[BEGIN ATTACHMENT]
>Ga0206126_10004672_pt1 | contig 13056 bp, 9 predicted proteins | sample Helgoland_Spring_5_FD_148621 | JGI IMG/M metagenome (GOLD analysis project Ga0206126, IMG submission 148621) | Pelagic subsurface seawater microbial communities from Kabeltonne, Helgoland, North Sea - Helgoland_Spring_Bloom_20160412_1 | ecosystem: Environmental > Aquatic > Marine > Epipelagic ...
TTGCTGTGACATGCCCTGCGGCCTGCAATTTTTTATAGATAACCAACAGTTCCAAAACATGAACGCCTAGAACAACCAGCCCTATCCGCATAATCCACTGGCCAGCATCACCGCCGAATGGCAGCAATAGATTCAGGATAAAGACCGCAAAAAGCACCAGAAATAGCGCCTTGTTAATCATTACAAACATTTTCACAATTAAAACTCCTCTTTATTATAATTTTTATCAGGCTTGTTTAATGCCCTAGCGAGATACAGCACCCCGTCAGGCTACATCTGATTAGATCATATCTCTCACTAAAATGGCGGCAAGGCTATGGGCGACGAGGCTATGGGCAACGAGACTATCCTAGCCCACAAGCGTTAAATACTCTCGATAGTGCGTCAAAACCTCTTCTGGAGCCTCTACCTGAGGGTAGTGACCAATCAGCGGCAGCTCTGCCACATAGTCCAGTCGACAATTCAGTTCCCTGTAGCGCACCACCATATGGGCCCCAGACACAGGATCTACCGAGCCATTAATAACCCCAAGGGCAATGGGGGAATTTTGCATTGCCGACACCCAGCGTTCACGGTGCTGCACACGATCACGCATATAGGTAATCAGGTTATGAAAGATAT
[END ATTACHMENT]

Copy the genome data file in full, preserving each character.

>Ga0206126_10004672_pt1 | contig 13056 bp, 9 predicted proteins | sample Helgoland_Spring_5_FD_148621 | JGI IMG/M metagenome (GOLD analysis project Ga0206126, IMG submission 148621) | Pelagic subsurface seawater microbial communities from Kabeltonne, Helgoland, North Sea - Helgoland_Spring_Bloom_20160412_1 | ecosystem: Environmental > Aquatic > Marine > Epipelagic ...
TTGCTGTGACATGCCCTGCGGCCTGCAATTTTTTATAGATAACCAACAGTTCCAAAACATGAACGCCTAGAACAACCAGCCCTATCCGCATAATCCACTGGCCAGCATCACCGCCGAATGGCAGCAATAGATTCAGGATAAAGACCGCAAAAAGCACCAGAAATAGCGCCTTGTTAATCATTACAAACATTTTCACAATTAAAACTCCTCTTTATTATAATTTTTATCAGGCTTGTTTAATGCCCTAGCGAGATACAGCACCCCGTCAGGCTACATCTGATTAGATCATATCTCTCACTAAAATGGCGGCAAGGCTATGGGCGACGAGGCTATGGGCAACGAGACTATCCTAGCCCACAAGCGTTAAATACTCTCGATAGTGCGTCAAAACCTCTTCTGGAGCCTCTACCTGAGGGTAGTGACCAATCAGCGGCAGCTCTGCCACATAGTCCAGTCGACAATTCAGTTCCCTGTAGCGCACCACCATATGGGCCCCAGACACAGGATCTACCGAGCCATTAATAACCCCAAGGGCAATGGGGGAATTTTGCATTGCCGACACCCAGCGTTCACGGTGCTGCACACGATCACGCATATAGGTAATCAGGTTATGAAAGATAT